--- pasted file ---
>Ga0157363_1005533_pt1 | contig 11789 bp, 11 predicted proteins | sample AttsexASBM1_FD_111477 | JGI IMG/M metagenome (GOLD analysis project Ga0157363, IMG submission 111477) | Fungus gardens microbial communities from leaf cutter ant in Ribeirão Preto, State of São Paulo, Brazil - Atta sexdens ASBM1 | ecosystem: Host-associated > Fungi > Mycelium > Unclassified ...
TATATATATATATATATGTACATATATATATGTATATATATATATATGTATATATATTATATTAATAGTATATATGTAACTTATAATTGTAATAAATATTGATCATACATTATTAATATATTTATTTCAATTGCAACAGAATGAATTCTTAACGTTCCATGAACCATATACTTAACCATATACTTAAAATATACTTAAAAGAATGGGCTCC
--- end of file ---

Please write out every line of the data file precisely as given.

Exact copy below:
>Ga0157363_1005533_pt1 | contig 11789 bp, 11 predicted proteins | sample AttsexASBM1_FD_111477 | JGI IMG/M metagenome (GOLD analysis project Ga0157363, IMG submission 111477) | Fungus gardens microbial communities from leaf cutter ant in Ribeirão Preto, State of São Paulo, Brazil - Atta sexdens ASBM1 | ecosystem: Host-associated > Fungi > Mycelium > Unclassified ...
TATATATATATATATATGTACATATATATATGTATATATATATATATGTATATATATTATATTAATAGTATATATGTAACTTATAATTGTAATAAATATTGATCATACATTATTAATATATTTATTTCAATTGCAACAGAATGAATTCTTAACGTTCCATGAACCATATACTTAACCATATACTTAAAATATACTTAAAAGAATGGGCTCC